"We see them putting under religion 'none,' and they are proud of it. Under the excuse of creativity, there is chaos and loss of values and community sense."
But blocking access and censoring any form of social media was not a solution, he said.
"If you close one form of communication, people will find a way around it," said Sheikh Ali, who has a Twitter account and uses the internet to communicate with followers.
"One of the problems we have today is that we are still using an outdated method of dialogue, both among ourselves, the Muslims, and with others," he said. "It is in the form of 'you accept my opinion or it's the sword'."
On his visit to Abu Dhabi, Sheikh Ali gave a lecture to students at Zayed University and met Sheikh Abdullah bin Zayed, the Minister of Foreign Affairs. The two discussed the role of Islamic scholars in guiding Muslims in their daily lives, as well as correcting misconceptions about Islam and spreading the faith's message of tolerance and mercy.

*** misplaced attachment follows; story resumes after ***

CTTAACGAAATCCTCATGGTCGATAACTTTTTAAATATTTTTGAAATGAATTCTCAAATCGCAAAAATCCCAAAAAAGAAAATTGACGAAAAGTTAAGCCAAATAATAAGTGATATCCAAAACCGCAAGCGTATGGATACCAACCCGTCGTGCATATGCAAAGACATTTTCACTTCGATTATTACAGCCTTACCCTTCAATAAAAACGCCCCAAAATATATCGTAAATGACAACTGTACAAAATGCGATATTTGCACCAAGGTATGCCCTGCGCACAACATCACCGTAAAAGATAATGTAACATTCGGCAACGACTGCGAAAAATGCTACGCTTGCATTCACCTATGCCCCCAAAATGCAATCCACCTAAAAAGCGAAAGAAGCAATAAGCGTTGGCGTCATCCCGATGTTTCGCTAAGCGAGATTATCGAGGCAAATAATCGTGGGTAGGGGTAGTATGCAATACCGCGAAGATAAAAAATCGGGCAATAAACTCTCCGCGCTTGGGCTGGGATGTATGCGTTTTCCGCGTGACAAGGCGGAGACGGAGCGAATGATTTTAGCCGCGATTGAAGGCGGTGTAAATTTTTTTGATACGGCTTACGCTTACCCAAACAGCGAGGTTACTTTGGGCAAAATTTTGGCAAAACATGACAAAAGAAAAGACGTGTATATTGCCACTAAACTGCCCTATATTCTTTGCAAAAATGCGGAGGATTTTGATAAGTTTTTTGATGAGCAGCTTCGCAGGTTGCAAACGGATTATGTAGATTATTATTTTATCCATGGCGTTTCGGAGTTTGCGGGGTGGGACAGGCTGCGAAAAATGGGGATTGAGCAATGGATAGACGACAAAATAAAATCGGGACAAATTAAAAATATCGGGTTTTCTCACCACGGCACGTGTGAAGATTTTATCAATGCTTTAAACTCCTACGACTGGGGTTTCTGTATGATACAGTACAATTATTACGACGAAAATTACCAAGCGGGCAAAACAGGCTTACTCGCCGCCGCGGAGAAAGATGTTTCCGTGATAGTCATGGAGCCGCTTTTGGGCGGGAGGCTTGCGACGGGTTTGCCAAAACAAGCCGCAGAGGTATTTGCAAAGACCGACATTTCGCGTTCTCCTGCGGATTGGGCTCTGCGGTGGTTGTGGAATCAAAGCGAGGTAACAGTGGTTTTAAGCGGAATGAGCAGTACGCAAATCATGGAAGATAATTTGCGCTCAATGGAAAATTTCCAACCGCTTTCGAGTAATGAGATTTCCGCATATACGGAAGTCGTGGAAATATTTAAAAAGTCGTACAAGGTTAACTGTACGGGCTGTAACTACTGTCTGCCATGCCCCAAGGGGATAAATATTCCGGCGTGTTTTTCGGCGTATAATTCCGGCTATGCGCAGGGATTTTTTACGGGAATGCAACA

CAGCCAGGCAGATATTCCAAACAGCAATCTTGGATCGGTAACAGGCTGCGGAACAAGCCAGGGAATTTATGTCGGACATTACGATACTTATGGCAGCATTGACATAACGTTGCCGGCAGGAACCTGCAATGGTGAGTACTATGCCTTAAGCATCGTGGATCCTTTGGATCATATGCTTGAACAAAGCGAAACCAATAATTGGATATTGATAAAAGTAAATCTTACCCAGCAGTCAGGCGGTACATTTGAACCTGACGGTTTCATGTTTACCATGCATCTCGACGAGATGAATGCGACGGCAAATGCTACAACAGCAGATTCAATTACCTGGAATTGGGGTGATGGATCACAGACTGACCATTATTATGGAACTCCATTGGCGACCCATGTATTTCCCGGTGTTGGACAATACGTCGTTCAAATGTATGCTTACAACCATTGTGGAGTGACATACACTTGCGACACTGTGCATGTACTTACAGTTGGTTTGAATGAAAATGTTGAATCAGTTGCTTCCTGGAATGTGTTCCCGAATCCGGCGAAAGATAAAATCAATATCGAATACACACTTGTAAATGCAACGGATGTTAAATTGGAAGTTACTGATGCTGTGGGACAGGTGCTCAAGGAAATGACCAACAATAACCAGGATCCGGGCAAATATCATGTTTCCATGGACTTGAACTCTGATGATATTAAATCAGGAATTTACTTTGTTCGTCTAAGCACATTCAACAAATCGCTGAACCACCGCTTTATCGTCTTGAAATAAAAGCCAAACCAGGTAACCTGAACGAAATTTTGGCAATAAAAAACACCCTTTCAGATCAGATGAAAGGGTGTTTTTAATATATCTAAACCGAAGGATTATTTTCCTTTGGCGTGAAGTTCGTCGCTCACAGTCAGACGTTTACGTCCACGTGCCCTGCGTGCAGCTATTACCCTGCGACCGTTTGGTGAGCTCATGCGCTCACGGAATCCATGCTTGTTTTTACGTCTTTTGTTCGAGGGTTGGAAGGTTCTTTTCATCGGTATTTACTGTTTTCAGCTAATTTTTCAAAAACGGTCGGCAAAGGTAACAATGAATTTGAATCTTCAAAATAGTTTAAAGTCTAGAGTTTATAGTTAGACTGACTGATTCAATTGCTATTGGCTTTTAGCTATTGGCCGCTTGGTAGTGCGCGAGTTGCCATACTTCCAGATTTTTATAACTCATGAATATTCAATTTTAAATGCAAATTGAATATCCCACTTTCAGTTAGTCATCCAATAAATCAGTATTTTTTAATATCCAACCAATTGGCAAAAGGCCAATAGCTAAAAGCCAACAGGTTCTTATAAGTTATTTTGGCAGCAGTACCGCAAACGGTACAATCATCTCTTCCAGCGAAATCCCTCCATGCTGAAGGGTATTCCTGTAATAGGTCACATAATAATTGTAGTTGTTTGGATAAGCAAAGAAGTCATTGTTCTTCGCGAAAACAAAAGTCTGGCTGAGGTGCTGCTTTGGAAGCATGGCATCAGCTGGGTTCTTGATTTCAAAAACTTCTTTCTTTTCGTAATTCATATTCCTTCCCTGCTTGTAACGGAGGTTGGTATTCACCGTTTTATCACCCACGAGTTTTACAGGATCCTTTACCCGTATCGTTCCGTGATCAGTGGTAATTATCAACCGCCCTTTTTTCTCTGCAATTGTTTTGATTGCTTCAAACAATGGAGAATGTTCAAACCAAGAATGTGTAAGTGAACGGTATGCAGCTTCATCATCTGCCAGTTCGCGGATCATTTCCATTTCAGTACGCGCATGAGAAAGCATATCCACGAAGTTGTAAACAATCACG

Sheikh Ali, 60, has been the Grand Mufti of Egypt since 2003 and is one of the world's most recognised Muslim scholars, largely considered a moderate in his stances and an outspoken advocate for gender equality rights.
"There is nothing in Islam preventing a woman from becoming a head of a state or president," he said. "It is more of a cultural issue that still prevents women from reaching powerful positions."
His better known fatwas included one forbidding the practice of female circumcision, which he described as "a deplorable inherited custom".
He also reiterated his position that there is nothing "in the Quran or Sunna" to stop women from driving.
During last year's Egyptian revolt, Sheikh Ali welcomed protesters to his office at the Dar Al Ifta institute in Cairo, engaging them in debate about their problems and demands.